Krylia Sovetov's Dismissal Of Alexander Tarkhanov Indicitive Of Short-Term Thinking In Russia

Yuri Krasnozhan: one of the seven managers sacked in the first sixteen rounds of the Russian Premier League season (Photo by Dmitry Korotayev/Epsilon/Getty Images)

The dismissal of Krylia Sovetov's manager Alexander Tarkhanov is the seventh managerial sacking in just sixteen rounds of the Russian Premier League season and illustrates a worrying trend of short-termism in Russian soccer.

Khimki, just outside of Moscow, was founded in 1939, around the base of a railway station that formed part of the linking network between capitals old and new; St Petersburg and Moscow. The city has significance for soccer fans as the imaginatively named Arena Khimki provides a home for both Dinamo Moscow and CSKA Moscow on occasion but there is also relevance found with the plight of the area's prestigious Khimki Forest.

The forest has recently been subject to an ongoing dispute between the authorities and a grass-roots network of resistance, following the announcement that an $8 billion high speed roadway would cut through through the centre of the forest that links (those two again) Moscow and St Petersburg. The roadway would lead to deforestation but, more importantly for the authorities, the felling of greenery would lead to a substantial decrease in journey time between the two cities. This desire to achieve results fast and a lack of patience at the expense of wider benefit gives us our, albeit tenuous, link with the Russian soccer scene.

The sacking of Krylia Sovetov head coach Alexander Tarkhanov on June 28 brought the managerial chopping board round to its seventh suitor - just sixteen rounds into the Russian Premier League season. That figure, however, discounts Valery Karpin, the eighth manager to have lost his job, who resigned from his position at Spartak but was then persuaded to stay on following a lack of suitable candidates.  The desire of the Russian authorities to build a high speed link-up between Moscow and St Petersburg mirrors the lack of patience of Russian club's directors and owners. The difference being that, in terms of the clubs, its the managers rather than the trees that are being felled in favour of impatience and a wish for immediate results.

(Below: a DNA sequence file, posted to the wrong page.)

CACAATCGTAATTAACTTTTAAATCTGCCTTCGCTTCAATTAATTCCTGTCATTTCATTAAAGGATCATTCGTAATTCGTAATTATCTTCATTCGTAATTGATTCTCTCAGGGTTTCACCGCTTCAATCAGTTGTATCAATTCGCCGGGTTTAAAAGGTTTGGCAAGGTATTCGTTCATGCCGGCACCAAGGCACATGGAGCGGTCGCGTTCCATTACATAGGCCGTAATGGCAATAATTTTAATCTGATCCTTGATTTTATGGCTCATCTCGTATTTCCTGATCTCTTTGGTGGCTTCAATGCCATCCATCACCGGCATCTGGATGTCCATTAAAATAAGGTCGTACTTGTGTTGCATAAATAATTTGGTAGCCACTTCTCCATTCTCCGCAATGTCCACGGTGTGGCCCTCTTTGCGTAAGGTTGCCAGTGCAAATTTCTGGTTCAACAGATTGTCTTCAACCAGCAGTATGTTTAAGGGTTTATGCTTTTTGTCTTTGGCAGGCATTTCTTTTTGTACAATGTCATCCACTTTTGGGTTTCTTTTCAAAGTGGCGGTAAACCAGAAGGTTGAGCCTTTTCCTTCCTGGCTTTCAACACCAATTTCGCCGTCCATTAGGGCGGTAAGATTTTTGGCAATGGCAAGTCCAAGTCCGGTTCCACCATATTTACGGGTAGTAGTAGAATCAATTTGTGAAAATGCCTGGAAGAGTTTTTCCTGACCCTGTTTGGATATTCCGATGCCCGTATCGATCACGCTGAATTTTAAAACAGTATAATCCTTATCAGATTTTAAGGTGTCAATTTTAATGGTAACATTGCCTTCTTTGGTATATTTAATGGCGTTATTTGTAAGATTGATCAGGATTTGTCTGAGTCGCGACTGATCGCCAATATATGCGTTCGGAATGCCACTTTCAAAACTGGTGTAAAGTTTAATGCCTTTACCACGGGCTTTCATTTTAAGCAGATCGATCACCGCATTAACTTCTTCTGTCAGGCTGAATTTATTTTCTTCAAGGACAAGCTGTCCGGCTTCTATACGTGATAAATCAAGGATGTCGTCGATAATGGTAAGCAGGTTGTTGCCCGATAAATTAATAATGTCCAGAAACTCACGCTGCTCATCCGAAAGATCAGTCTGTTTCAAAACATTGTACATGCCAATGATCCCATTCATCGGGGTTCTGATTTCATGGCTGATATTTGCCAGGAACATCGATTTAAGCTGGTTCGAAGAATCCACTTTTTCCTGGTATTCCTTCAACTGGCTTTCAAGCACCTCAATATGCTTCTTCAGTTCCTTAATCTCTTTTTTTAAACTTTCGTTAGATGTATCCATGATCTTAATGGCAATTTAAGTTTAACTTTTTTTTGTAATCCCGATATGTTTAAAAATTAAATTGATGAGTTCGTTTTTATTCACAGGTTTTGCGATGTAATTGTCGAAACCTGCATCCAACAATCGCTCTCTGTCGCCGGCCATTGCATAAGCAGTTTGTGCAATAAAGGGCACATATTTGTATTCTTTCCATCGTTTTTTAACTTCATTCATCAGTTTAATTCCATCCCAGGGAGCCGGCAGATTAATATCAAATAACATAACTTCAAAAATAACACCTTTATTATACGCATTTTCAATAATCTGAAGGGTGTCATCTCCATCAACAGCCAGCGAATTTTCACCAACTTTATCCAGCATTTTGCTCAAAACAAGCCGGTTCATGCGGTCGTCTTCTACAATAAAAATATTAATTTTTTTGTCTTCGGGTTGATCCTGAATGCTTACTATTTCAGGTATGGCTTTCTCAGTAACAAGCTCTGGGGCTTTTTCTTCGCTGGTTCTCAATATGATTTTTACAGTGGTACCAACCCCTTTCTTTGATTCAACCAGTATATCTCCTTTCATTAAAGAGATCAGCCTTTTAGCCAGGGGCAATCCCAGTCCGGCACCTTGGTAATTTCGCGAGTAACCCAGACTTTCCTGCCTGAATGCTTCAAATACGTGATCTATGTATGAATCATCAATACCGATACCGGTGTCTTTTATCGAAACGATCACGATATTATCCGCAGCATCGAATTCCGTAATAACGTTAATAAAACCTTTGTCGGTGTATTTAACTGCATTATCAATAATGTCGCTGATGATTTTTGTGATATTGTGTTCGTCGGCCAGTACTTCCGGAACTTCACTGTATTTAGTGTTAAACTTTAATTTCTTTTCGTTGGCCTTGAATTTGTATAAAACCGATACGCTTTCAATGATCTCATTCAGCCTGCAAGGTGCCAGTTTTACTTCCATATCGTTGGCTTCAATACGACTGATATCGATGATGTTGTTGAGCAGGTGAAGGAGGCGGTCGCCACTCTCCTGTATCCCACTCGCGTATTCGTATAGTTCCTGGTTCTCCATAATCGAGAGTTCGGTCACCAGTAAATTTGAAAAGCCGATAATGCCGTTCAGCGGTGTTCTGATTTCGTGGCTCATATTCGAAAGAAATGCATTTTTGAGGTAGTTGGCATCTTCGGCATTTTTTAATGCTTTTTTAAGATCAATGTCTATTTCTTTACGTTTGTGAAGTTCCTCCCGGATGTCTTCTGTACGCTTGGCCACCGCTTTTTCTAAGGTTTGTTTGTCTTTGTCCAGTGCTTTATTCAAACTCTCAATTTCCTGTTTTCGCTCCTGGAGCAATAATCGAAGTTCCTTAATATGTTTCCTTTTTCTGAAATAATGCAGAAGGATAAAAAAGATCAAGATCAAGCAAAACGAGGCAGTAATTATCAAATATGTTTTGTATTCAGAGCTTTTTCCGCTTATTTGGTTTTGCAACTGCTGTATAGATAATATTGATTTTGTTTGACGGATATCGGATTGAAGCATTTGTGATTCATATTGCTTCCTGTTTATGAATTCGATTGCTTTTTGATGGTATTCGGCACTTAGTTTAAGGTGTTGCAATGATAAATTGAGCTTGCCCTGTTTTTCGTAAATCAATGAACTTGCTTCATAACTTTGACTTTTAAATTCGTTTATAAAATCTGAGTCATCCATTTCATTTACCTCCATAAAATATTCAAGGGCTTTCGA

This worrying trend illustrates what could become a serious thorn in the side of Russian soccer as the continuous signing and shredding of managerial contracts hampers the development of clubs. This has been seen with the recent torrid form of Lokomotiv Moscow, following the dismissal of Yuri Krasnozhan. The negative effects of this managerial merry-go-round, commonly found in the English Premier League, have also appeared at Lokomotiv's neighbours Spartak Moscow where the club's directors failed to attract a wide list of possible candidates - including former Chelsea manager Claudio Ranieri. Ultimately, they ran back, tails between legs, to the already resigned Karpin.

Whilst the problems and the effects are clear the solutions are not so. The Russian leagues have now closed down for a month-long summer jaunt with the domestic campaign changing from the traditional summer schedule to the winter schedule used in western Europe. This prolonged break should act as welcome relief for managers who may well expect to keep their jobs over the next four weeks. Many of the big movers in the Premier League will be spending the summer acquiring players, with Zenit already bringing in the Italian Domenic Criscito. Crucially, though, the managers that have been trusted to spend such sums must be compensated by directors and owners with the relevant time to shape their squads.

Generally, stability has escaped the Russian Premier League's clubs in recent years with both Leonid Slutsky and Luciano Spalletti looking likely to walk the plank at one stage or another over the past two seasons. These two managers, after escaping dismissal, now see their sides sitting first and second respectively - a reminder that stability rather than short-termism and impatience offers a more suitable model of how to run a football club. 

On that note, Russian President Dimitri Medvedev reacted to the grass-roots protestors and has called off, at least for now, the creation of the high speed roadway, meaning that the Khimki trees have escaped the felling that many feared. Russia's managers must also be hoping that the powers at be show a similar degree of patience and do away with the culture of splurging money on players and then sacking the manager when results turn slightly towards the shape of that proverbial fruit.  It is also interesting to note the nationality of the owner of the English Premier League club most known for hiring and firing in recent years. It appears that short-termism really is in fashion with the Russians, wouldn't you say, Mr. Abramovich?

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